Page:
It's Thanksgiving week, and in the midst of all the family festivity planning and turkey day celebrations, your home is the most important - if not crucial - element in it all. It's where you'll be welcoming guests and serving those carefully-made meals. And regardless of whether you're hosting or attending, the home is central to holiday celebration. And so, this got us to wonder - how many celebrating homes out there are filled with happy homeowners and how many are ones with rejoicing renters? Most importantly, who is happier of the two?
Turns out both measure out the same. The rent-or-buy debate typically revolves around money, with the buy camp winning more often than not. It's hardly surprising that, even after the housing crash, most young Americans still aspire to own a home.
But will it make them happy? Granted, it's tough to measure. Other variables shove their way into the merry mix.
Nevertheless, social experts do take a pretty good stab at the question. Happiness matters. A lot. We don't mean bubbly happy, but adaptable, resilient, content, optimistic -- powerful factors for long-term health and success.
Real estate is a good financial investment, if you hold onto it and the home's value grows. But for many people, the mortgage payment consumes so much of their income that the home becomes their only financial investment.
Now everything, not just where you're going to live, hangs on making that payment. Don't forget the nest egg used to make the original down payment. There's more at stake with a mortgage payment. Whenever you have more at stake, it's obviously more stressful.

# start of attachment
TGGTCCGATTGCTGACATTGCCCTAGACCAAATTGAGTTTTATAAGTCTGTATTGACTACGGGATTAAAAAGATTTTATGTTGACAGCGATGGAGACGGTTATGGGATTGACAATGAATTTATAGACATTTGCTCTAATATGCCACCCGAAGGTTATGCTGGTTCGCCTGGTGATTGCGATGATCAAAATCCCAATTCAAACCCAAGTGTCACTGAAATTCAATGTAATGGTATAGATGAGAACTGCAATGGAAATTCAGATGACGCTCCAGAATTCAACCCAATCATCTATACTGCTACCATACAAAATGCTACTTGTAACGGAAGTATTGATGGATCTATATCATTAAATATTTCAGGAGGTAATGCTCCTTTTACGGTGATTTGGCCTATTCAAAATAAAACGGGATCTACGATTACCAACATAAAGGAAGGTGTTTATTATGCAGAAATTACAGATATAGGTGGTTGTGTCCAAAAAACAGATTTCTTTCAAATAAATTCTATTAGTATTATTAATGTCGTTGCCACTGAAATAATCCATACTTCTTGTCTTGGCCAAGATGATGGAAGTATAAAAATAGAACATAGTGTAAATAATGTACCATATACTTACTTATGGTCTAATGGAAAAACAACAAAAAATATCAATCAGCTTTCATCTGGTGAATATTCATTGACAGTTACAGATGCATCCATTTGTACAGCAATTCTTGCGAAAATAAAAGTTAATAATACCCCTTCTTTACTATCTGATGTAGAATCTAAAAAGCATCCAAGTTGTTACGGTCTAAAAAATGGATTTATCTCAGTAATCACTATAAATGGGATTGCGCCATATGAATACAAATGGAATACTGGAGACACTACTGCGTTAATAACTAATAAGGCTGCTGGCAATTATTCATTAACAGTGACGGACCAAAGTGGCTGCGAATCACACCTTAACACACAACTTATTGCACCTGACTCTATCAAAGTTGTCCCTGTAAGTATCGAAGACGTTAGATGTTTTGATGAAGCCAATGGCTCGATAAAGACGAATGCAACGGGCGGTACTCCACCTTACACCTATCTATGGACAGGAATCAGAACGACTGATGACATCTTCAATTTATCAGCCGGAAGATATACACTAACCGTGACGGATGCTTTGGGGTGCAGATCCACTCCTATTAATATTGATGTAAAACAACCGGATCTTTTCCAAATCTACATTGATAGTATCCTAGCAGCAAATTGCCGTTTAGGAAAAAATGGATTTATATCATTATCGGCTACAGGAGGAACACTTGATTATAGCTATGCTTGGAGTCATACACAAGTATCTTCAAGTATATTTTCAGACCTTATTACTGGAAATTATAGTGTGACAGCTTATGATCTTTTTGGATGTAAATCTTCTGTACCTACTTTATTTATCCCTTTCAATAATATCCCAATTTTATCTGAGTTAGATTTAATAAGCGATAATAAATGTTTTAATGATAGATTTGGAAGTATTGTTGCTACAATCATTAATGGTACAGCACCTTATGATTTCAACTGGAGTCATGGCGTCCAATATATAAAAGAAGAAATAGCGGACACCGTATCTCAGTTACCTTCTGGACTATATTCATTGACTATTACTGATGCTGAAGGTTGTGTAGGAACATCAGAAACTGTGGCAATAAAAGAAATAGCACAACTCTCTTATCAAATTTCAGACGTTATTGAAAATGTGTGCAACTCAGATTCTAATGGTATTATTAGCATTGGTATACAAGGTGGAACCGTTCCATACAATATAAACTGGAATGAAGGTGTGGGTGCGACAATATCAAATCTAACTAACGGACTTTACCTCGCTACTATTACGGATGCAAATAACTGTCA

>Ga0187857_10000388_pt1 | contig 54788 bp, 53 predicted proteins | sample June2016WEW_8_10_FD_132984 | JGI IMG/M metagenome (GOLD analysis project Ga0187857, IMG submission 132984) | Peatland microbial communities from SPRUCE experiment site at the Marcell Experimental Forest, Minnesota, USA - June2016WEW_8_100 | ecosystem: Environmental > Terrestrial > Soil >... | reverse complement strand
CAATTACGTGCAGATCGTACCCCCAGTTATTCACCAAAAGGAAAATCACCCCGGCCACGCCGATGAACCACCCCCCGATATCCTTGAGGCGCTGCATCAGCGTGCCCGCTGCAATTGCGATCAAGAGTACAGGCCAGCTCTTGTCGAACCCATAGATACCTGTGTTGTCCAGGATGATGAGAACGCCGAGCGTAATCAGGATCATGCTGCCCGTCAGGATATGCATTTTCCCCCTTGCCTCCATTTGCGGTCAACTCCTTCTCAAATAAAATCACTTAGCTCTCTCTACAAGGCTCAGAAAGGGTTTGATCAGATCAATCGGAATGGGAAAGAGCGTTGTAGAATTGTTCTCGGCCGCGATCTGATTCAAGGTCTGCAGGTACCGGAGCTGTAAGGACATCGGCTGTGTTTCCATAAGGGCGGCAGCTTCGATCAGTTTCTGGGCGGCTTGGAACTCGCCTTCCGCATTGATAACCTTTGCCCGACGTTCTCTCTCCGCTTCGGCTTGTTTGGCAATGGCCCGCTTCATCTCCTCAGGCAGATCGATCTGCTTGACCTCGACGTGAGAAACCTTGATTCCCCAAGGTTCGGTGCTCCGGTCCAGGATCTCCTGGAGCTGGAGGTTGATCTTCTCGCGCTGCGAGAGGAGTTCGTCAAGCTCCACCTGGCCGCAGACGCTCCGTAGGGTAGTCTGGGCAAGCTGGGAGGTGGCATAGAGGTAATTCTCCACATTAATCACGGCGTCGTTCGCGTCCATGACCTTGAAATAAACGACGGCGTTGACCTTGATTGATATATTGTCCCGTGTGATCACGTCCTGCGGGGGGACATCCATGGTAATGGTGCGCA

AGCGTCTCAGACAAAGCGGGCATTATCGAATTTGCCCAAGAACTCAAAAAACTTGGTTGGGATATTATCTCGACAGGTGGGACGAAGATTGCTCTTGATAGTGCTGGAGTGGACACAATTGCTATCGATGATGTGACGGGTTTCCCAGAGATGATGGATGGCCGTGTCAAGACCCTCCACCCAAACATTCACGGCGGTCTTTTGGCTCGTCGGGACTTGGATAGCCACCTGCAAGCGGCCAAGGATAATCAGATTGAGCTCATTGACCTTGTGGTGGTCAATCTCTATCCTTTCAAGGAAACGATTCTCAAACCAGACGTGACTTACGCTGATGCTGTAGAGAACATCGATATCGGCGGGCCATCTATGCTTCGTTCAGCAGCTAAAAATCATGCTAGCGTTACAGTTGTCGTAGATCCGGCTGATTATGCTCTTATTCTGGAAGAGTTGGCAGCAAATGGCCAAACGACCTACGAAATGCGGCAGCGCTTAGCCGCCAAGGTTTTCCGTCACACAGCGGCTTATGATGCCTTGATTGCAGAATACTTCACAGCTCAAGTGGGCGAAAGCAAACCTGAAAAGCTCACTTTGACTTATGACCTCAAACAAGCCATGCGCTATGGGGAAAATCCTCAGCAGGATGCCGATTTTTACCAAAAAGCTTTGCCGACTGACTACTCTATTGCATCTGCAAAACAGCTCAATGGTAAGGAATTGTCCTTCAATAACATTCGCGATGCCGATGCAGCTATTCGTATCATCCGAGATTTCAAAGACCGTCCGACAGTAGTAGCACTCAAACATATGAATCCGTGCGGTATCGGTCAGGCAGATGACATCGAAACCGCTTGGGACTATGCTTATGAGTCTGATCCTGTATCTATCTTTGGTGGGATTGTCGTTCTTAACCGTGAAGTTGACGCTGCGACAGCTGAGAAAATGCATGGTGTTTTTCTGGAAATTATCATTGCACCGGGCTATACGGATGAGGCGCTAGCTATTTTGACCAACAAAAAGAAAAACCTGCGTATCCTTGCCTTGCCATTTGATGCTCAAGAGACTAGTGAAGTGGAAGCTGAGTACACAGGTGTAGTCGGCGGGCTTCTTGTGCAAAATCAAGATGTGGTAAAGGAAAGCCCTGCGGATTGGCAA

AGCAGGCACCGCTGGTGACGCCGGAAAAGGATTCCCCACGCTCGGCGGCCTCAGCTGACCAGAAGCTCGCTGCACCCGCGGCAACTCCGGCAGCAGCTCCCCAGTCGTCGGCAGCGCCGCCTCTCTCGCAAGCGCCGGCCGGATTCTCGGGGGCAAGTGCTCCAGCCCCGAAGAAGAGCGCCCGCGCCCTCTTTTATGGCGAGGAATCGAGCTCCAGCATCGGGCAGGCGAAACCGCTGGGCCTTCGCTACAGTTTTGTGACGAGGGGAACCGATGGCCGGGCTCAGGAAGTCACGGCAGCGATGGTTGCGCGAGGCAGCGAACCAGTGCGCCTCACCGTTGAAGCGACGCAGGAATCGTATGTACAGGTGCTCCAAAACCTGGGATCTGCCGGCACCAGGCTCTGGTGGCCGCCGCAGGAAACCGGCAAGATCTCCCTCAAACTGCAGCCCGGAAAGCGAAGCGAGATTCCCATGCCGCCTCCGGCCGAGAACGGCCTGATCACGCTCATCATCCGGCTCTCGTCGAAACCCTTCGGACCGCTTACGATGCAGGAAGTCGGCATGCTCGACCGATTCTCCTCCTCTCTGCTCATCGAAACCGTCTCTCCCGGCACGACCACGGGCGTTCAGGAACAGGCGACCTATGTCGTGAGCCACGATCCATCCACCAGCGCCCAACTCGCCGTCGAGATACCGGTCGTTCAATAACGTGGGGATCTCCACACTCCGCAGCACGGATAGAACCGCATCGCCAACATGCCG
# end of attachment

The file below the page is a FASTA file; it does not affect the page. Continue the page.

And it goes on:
Renters: Spared from foreclosures
Even when times are OK, and finances aren't critical, the potential threat of losing everything someday to foreclosure can overshadow some of the positive feelings associated with owning. Research shows that the punch of anything negative is bigger than the pleasure of anything positive. This would suggest that the stress or worry associated with debt is more painful than the pleasure you get from owning.
After controlling for income, health and housing quality, a 2004 survey found that homeowners spent 4% to 6% less time with friends and neighbors than did renters. Not only that, the homeowners also experienced more negative feelings when with other people. So far, experts studies reveal that contrary to the belief that homeownership fosters more involved or better family lives. It actually points to less active and less enjoyable social lives.
It's not infrequent that first-time homeowners have a sense of "feeling trapped" once they have settled in to their new home. The feeling or just being able to up and move from lease to lease disappears.
A British economist famously found that countries with low levels of homeownership also enjoyed lower unemployment rates; workers were able to move to take the best jobs. When you consider what psychologists know -- that variety and new experiences are what make us happy -- it's little surprise that homeowners can, at times, find themselves envying the flexibility renters enjoy.
It is, after all, only human to want to have varied experiences to sustain happiness.